Drone operations are now part of the bedrock of overall American military strategy with new bases under construction in Ethiopia and the Seychelles, a country 1,000 miles from the African mainland. The United States has expanded its drone campaign to no fewer than five countries (not including US involvement in Libya) and the use of strikes shows no sign of abating. In Pakistan, the United States notably stopped asking for Pakistani authorization to carry out drone strikes after 2008 and instead transitioned to a policy of “concurrent notification” with the Pakistani government. The US government only made the policy shift after targets in Pakistan repeatedly and “mysteriously” disappeared shortly before impending US strikes. The move away from advance notification occurred when the US discovered that the Pakistani government would sometimes delay planned strikes in order to “warn Al Qaeda and the Afghan Taliban, whose fighters would then disperse.”
The US drone program could also have the unintended side effect of making Unmanned Aerial Vehicles a ubiquitous weapon of war. With websites such as DIYDrones.com, there is nothing stopping countries or groups hostile to the United States from quickly developing their own drone program.
Re-Authorizing the Use of Military Force
The 2001 and 2002 Authorization for the Use of Military Force (AUMF) Congressional acts respectively sanctioning force against those who “planned, authorized, committed or aided” the 9/11 attacks and authorizing the US military invasion in Iraq are still in full effect. These two acts are what provide the US government with the legal authority to conduct military operations in the War on Terror. As the AUMFs are now nearly a decade old and the end is nigh for the wars in Iraq and Afghanistan there is also a significant movement within both houses of Congress to create an expanded definition of where and when the US might use military power and exercise detention authority across the world.
The push to update the AUMFs is seen in the 2012 National Defense Authorization Act (NDAA) currently under review in both houses of Congress. The Act seeks to revise the definition of the enemy under the War on Terror and prohibit any Defense Department attempts to use funds in closing down the controversial detention center at Guantanamo Bay. The NDAA is largely considered a means to further institutionalize US military authority under the War on Terror and also expand the scope of the original AUMFs. It would require the military to imprison those arrested within the United States on terrorism charges, an area previously delegated to law enforcement officials. Such a provision would ignore the long-standing history of the American domestic legal system in successfully handling terrorism cases, such as that of Richard Reid, a.k.a. the Shoe Bomber. This proposal would directly infringe upon current domestic counterterrorism tools now available to the FBI, forcing them to hand over suspects even if they were making advancements in intelligence.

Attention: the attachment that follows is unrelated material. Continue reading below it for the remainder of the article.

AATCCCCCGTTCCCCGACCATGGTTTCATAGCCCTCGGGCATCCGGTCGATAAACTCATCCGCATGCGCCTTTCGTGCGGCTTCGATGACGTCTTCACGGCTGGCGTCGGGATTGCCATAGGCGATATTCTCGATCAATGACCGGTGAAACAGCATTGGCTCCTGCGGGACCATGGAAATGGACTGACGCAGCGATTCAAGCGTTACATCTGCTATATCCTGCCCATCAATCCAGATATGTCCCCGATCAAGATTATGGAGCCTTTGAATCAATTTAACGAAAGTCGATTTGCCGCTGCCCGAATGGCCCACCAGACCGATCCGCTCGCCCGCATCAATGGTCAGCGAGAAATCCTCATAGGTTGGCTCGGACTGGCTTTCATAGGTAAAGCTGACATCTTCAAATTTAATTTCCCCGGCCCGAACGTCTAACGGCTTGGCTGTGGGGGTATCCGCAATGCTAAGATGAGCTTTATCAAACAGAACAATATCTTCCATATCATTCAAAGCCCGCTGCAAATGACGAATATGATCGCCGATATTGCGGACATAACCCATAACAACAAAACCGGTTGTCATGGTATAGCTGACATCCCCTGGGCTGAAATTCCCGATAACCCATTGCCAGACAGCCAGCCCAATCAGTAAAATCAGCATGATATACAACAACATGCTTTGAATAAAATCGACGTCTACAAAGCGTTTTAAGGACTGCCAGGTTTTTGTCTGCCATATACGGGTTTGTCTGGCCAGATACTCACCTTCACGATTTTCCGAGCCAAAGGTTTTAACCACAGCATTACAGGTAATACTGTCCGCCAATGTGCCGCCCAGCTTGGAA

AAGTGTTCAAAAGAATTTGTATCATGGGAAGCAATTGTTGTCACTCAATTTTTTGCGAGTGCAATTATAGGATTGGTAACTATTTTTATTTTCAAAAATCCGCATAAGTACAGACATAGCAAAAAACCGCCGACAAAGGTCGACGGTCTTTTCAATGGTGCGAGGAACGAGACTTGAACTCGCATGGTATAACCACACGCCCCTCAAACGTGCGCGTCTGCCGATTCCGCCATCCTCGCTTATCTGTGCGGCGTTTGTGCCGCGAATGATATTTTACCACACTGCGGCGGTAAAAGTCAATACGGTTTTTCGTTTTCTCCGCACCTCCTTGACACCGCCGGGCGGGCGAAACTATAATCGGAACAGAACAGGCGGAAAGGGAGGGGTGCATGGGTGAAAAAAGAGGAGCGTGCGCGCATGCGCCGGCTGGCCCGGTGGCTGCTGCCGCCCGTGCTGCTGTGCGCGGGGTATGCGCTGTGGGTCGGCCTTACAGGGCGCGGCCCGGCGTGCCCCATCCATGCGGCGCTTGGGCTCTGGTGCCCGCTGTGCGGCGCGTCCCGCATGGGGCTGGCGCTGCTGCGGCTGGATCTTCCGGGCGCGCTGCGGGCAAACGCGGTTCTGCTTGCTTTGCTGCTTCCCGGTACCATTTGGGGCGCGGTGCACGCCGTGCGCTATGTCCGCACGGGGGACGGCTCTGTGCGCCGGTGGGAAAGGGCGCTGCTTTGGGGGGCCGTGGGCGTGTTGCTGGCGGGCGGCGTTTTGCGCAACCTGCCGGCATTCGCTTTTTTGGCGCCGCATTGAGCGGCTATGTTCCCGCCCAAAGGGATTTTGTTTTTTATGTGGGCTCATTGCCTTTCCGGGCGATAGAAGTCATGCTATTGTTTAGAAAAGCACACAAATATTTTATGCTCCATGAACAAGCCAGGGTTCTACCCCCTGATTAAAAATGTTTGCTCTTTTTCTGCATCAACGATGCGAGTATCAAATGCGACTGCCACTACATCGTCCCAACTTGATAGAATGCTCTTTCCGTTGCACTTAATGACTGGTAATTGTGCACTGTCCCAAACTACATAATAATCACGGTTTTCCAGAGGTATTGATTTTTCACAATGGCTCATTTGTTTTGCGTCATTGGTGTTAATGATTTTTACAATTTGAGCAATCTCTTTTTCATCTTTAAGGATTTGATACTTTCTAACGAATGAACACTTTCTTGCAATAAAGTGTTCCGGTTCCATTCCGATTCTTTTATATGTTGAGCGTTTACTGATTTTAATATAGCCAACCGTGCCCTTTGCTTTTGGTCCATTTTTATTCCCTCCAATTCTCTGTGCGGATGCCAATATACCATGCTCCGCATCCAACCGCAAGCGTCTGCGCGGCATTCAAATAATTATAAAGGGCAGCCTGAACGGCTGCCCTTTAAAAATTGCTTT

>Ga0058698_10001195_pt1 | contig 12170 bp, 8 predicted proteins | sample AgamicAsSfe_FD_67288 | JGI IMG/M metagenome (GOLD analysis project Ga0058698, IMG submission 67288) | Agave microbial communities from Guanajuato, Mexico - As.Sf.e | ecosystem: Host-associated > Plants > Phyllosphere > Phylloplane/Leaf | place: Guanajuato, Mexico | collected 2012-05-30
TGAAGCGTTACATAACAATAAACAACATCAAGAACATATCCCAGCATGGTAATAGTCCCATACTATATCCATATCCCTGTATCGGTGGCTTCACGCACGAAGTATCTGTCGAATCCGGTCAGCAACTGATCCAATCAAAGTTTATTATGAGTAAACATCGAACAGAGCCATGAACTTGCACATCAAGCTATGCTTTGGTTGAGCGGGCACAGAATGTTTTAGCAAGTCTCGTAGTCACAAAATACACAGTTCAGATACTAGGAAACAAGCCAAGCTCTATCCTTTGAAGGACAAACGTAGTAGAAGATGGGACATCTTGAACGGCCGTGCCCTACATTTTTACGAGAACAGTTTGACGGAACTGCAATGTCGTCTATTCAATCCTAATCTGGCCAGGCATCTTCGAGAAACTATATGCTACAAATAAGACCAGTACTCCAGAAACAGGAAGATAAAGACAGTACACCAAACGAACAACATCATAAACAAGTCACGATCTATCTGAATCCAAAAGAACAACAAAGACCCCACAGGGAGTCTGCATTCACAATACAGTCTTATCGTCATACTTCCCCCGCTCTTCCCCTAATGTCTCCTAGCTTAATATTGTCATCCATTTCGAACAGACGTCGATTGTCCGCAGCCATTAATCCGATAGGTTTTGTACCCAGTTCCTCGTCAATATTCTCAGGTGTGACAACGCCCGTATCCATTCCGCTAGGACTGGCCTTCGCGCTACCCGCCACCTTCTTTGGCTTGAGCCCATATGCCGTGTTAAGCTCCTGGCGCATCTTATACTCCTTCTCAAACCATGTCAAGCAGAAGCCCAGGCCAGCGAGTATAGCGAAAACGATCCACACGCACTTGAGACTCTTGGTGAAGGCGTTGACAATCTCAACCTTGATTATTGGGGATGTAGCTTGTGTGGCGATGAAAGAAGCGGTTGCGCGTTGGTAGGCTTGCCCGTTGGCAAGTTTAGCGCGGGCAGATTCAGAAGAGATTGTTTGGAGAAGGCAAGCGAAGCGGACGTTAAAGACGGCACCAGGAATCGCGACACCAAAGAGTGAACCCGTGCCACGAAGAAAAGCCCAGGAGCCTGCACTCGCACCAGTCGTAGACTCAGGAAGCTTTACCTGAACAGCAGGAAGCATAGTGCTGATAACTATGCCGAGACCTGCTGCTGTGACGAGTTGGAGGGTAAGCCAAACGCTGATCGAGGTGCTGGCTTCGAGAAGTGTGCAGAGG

More than a decade after 9/11, it stands to reason that the United States should begin to think of ways to scale back its massive military operations and detention policies put in place under the War on Terror. Instead, the new NDAA and the expanding geography and budget associated with drone strikes not only entrenches but enlarges these policies. We may be slowly but surely moving out of Iraq and Afghanistan but the War on Terror is far from over.
CHRISTINE SEISUN recently completed her masters in International Law specializing in the laws of armed conflict at the School of Oriental and African Studies (SOAS) University in London, England. While working for the American Red Cross in San Diego, CA she managed the Exploring Humanitarian Law program and is currently the International Affairs Editor for Westlake Malibu Magazine.